Connected Learning and Thinking Frames


Connected Learning

Our planning and designing is based on Connected Learning Principles . Also see CLThingLink for more information


Connected Learning

 Thinking Frames

Our connected work develops through the framework of Thinking Frames, adapting the “Writing Frames” of Liz Stephens and Kerry Ballas.

Inside Thinking: investigating, discovering, and documenting a topic of interest to you by connecting with text, images, sounds, videos, etc.


Responsive Thinking: communicating successfully face to face and online to collaborate and create through interactions and feedback to make sense of a topic by defining, labeling, questioning, challenging, and validating topic information


Purposeful Thinking: investigating and presenting one’s own or one’s collaborative team’s interpretation of the topic for an audience to review, be that notes, media, image, text, etc.


Social Action Thinking: exploring and collaborating to create a multimedia production to move others to action using reasoned argument with digital tools that emphasize the message.

These frames provide a way of thinking about projects — from the personal to collaborative to presentation to social action. Any project, prompt, and student response can be explained through these frames, which are not linear, but rather iterative. We may move back and forth through them several times before a culminating presentation.

William Zinsser explains:

“Writing is thinking on paper.”

“Writing and learning and thinking are the same process.”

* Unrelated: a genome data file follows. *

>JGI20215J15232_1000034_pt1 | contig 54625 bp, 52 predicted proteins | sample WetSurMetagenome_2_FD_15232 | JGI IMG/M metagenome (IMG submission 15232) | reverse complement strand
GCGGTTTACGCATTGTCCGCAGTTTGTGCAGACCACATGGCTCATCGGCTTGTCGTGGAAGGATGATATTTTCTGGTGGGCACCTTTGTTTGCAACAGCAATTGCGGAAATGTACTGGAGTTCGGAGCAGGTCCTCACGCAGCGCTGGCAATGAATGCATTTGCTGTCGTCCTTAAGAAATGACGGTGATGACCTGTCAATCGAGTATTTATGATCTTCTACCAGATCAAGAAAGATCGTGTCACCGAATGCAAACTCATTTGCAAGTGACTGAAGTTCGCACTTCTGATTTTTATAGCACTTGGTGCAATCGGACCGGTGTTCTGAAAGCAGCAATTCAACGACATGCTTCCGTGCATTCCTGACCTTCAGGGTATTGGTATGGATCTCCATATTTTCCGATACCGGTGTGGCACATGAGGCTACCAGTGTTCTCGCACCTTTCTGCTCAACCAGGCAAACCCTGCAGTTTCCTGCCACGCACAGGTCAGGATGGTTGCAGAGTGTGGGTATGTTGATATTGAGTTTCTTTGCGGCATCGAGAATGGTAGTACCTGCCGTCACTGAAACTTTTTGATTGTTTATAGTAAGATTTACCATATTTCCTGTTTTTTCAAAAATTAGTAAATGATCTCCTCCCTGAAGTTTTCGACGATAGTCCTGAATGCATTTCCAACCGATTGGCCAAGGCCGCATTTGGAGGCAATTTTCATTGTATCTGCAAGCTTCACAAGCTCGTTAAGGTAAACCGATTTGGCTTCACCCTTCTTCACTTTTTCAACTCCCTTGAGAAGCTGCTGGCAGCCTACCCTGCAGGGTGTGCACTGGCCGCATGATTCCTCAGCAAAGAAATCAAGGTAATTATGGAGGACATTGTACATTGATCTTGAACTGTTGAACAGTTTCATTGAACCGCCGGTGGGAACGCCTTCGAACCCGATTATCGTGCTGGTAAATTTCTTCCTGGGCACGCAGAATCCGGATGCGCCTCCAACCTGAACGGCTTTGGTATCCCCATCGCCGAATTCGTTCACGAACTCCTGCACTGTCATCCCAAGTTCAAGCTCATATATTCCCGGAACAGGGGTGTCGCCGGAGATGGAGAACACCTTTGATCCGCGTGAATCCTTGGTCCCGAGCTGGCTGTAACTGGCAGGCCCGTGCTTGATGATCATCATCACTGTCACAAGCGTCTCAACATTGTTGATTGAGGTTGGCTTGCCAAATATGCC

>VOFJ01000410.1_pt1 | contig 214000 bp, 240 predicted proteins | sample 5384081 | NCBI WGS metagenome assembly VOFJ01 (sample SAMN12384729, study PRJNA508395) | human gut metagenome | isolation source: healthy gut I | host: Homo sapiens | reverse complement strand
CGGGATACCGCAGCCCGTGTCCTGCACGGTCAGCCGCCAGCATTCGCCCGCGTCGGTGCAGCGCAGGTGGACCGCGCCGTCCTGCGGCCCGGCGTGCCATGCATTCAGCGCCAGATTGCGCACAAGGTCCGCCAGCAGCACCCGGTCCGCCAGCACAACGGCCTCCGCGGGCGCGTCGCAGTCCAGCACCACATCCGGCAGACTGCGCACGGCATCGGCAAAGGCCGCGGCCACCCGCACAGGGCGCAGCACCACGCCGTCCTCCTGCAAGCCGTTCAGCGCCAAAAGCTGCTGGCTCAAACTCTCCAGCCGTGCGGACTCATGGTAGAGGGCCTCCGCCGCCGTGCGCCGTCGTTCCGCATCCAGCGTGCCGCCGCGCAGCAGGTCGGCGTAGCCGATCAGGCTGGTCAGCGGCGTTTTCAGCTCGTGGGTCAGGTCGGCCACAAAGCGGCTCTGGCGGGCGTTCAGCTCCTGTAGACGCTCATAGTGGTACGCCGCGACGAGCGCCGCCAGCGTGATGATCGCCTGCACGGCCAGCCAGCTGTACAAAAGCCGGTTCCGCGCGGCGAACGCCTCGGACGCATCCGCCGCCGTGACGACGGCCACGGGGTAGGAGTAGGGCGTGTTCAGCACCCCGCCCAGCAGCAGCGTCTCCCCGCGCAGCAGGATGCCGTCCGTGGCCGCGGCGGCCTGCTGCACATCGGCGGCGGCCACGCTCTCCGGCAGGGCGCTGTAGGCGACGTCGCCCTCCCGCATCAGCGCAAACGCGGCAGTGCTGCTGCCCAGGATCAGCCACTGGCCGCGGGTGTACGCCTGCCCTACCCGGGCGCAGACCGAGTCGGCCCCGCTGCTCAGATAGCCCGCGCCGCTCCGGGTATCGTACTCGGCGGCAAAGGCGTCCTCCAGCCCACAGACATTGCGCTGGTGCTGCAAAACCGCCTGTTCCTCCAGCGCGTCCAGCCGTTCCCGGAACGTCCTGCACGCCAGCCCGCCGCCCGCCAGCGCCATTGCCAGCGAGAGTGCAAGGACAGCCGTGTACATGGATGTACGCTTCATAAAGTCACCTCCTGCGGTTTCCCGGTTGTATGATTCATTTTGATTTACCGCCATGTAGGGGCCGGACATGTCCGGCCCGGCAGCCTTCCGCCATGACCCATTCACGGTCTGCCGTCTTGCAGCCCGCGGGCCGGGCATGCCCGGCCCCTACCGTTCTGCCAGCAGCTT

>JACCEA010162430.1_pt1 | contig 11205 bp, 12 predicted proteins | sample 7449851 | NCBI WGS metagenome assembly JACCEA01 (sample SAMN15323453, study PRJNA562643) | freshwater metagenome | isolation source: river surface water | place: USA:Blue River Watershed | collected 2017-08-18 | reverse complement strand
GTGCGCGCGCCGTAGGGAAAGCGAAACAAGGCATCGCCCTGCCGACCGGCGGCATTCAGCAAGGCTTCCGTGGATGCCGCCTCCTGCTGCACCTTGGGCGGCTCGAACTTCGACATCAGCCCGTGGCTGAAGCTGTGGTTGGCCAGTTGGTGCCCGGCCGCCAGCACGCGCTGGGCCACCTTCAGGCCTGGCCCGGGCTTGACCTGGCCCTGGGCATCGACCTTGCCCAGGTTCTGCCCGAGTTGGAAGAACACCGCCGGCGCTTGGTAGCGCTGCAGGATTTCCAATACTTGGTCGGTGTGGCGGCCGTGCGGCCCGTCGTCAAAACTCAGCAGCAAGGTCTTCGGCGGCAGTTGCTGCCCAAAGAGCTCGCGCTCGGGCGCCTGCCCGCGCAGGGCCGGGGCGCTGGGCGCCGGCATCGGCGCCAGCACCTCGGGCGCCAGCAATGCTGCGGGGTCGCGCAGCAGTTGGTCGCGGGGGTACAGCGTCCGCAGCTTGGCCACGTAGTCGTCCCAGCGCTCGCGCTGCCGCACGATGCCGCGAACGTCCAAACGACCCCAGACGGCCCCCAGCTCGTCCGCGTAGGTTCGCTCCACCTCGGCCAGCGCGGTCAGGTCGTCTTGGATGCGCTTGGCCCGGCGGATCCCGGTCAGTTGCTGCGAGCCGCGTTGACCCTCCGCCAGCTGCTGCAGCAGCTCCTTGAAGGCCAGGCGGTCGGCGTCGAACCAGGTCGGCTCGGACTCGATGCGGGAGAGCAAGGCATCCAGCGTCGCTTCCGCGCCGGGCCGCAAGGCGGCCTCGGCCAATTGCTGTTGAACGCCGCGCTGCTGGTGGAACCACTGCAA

Our brains solve puzzles. Transferring ideas onto paper is a puzzle; it’s a process that requires careful thought, and the puzzling, although hard, is fun — we feel accomplished when we’ve done it right. And doing it right means, according to Zinsser,

“Four basic premises of writing: clarity, brevity, simplicity, and humanity.”

So lets keep it clear, brief, and simple: engage your brain, enjoy the puzzle, and join in a collaborative effort to learn writing by writing.

Inquiry Frames

How?  Through our Inquiry Frames




Connected Learning Principles

Thinking Frames Source
Liz Stephens and Kerry Ballast (Liz Stephens and Kerry Ballast (2011). Using Technology to Improve Adolescent Writing: Digital Make-Overs for Writing Lessons) present a new paradigm for writing lessons that includes four frames, four lenses to view process writing and assignments.

Reflection on Writing Frames

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April 2024



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